The space rock is due to come within just one third the distance between Earth and moon, and will be travelling at nearly 35,000 miles per hour.
"It's a reminder that we need to stay vigilant and know how to protect ourselves and detect these before they happen," said a planetary scientist.
The bright fireball spotted in northern U.S. states and Canada was potentially as big as a basketball, unlike most which are about the size of a grain of sand.
"I still can't quite believe the photo caught it so perfectly," Wil Cheung, who took the photo, said. "I know I'll never take another shot like that again. It's a real one-in-a-million stuff."
The area, which scientists have named the Wyoming Crater Field, is in a triangular area between the cities of Laramie, Douglas and Casper.
Space researcher Sara Motaghian described the results as "really cool" to Newsweek, and said they could help in the search for life on the surface of Mars.
The meteor traveling over Pittsburgh was about a yard in diameter with a mass of about half a ton and was traveling at roughly 45,000 mph.
The annual shower is considered one of the best of the year and is caused by a huge space rock called 3200 Phaethon.
The asteroid will be accompanied by a space rock smaller than a Boeing 747, and be trailed on Saturday by an object larger than the Washington Monument.
Between October and December Earth passes through debris left by the comet Encke, with pebbles creating fireballs as they hit the atmosphere at around 65,000 miles per hour.
In a double treat for skywatchers on Thursday, the Orionids peak in the morning, while Uranus will be seen in the evening in the light of a full moon.
The fiery meteor was captured by several security cameras as it passed overhead in the dead of night.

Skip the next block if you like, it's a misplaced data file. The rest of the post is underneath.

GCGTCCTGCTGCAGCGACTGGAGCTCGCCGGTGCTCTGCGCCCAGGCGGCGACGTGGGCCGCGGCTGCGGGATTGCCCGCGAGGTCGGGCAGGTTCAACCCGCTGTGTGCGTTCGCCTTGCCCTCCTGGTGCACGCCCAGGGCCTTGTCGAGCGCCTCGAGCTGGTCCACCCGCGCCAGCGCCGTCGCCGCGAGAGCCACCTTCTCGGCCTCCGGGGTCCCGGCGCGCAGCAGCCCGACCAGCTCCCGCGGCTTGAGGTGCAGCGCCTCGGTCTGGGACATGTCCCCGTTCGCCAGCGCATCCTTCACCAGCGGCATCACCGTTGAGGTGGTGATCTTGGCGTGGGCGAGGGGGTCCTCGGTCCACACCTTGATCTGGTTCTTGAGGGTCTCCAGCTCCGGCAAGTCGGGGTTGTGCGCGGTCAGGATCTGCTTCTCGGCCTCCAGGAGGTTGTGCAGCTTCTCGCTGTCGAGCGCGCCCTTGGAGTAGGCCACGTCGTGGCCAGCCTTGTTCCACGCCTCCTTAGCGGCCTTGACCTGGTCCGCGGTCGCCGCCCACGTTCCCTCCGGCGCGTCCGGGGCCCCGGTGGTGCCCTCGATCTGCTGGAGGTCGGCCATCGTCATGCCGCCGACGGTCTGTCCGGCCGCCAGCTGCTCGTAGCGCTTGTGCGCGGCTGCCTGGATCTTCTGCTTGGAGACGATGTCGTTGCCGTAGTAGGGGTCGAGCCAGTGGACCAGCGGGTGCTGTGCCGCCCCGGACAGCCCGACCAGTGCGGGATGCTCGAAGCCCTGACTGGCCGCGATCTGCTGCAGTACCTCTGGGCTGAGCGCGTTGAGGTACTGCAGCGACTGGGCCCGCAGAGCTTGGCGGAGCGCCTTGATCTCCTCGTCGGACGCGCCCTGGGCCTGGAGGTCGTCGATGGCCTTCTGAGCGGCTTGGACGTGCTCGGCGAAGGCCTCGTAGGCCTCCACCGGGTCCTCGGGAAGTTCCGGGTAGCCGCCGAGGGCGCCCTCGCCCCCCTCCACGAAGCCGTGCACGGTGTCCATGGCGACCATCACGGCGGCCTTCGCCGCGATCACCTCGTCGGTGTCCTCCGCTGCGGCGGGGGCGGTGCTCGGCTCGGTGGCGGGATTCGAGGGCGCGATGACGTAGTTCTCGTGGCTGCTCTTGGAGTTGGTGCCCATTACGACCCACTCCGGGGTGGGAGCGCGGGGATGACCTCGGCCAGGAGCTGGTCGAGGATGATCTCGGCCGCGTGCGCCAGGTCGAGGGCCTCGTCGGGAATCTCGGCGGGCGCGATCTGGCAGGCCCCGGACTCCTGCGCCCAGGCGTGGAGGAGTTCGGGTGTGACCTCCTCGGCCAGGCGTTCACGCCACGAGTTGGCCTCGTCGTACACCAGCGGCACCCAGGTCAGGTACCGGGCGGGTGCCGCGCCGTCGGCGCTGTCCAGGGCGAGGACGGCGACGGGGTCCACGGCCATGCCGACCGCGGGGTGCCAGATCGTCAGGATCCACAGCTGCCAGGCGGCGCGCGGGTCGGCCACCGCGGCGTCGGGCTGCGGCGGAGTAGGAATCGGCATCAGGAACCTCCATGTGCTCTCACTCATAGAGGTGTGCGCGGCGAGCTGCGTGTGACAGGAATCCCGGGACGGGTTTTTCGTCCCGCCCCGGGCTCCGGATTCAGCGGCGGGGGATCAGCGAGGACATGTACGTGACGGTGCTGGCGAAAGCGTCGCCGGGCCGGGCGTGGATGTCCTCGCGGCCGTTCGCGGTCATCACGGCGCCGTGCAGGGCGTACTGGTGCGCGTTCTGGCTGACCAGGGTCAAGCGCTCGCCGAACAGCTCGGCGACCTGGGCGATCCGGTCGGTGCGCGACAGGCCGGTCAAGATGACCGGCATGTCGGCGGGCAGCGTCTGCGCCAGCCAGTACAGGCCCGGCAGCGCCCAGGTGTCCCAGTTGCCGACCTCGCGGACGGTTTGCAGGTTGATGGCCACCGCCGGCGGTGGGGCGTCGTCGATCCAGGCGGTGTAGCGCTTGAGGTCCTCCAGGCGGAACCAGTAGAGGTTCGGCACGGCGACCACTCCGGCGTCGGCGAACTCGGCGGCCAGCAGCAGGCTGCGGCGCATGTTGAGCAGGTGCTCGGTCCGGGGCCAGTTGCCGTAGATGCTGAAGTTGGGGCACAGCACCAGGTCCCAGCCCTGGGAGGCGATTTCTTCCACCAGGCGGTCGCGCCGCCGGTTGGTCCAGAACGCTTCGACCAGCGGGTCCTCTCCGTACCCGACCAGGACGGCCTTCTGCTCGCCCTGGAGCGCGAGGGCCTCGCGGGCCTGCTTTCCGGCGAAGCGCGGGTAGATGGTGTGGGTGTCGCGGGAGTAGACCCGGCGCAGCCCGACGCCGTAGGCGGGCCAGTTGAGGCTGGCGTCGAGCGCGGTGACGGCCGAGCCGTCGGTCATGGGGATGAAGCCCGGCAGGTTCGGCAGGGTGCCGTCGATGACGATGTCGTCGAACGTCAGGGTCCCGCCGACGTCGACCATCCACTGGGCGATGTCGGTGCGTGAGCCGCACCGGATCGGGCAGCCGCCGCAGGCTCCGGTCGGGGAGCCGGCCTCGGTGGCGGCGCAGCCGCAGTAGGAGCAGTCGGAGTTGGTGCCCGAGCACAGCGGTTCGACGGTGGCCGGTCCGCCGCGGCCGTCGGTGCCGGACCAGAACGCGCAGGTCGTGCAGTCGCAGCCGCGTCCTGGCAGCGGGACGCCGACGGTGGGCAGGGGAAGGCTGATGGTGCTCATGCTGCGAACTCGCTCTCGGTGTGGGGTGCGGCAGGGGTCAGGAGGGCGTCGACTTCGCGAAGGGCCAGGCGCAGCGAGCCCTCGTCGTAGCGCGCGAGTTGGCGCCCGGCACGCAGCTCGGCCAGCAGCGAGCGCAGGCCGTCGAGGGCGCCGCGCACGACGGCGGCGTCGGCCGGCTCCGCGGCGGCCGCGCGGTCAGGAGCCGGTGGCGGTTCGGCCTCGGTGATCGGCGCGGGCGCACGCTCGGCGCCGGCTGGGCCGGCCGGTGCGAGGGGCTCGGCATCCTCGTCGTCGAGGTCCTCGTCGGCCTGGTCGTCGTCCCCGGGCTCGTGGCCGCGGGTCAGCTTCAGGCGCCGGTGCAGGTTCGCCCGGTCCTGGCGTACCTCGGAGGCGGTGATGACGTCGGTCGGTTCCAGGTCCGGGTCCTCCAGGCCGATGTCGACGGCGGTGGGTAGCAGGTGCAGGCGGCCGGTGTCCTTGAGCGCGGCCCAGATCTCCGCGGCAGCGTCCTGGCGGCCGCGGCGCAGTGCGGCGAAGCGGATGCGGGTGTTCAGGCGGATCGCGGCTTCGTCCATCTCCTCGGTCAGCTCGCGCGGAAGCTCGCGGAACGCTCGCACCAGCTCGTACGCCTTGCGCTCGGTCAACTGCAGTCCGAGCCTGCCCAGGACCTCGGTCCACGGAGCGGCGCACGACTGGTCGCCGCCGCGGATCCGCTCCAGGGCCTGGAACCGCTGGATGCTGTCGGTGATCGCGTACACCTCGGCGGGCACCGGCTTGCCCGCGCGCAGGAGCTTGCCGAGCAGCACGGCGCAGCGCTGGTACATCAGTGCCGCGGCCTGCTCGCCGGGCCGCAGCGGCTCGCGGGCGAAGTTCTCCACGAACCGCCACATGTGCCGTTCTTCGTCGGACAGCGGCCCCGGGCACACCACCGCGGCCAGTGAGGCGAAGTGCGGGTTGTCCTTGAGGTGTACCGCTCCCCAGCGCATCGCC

The meteor broke apart 28 miles above the state and was reported by 148 eyewitnesses.
When the meteor exploded, it released at least 1,000 times more energy than the Hiroshima atomic bomb, the study says.
The fireball flew across the evening sky on Sunday, creating several bright flashes and—as reported by one observer—even an explosion-like sound.
The Perseids are considered the best meteor shower of the year, as the Earth passes through the debris trail of a huge comet and bright streaks light up the sky.
Asteroid 2021 GW4, which flew past Earth last night, was first spotted by astronomers on April 4, according to NASA.
The space agency said it had received over 100 eyewitness reports and also detected the sound made by the fireball.
Some eyewitnesses reported hearing a loud boom, which sounded like "big trucks crashing."
One witness described the event as an "enormous ball of light in the sky," as scientists say remains of the meteorite may have landed north of Innoko River.
The asteroids, called 2020 RO and 2020 PM7, will pass safely on September 25 and 29 respectively more than 1.7 million miles away.
"It was really a spectacular observation. People have captured something very special here," said Glen Nagle from the Canberra Deep Space Communication Complex.
The explosion over Siberia, which has come to be known as the "Tunguska event," has long puzzled experts.
Throughout history, there have been various claims of people being struck and killed by meteorites.
The object "very likely" disintegrated before touching the ground, Mexican authorities said.
Nearly two-thirds of likely New Hampshire Democratic primary voters said they would prefer a life-extinguishing meteor strike against the Earth over President Trump being re-elected in November.
Residents in Los Angeles and San Diego shared footage of a bright light trail across the sky, which many have claim to be a meteor.
The annual event usually begins around October 2, picking up steam towards the middle of the month and petering out as we head into November.
The Perseids are the result of debris being released from the comet 109P/Swift-Tuttle as it speeds past the Earth in its orbit around the sun.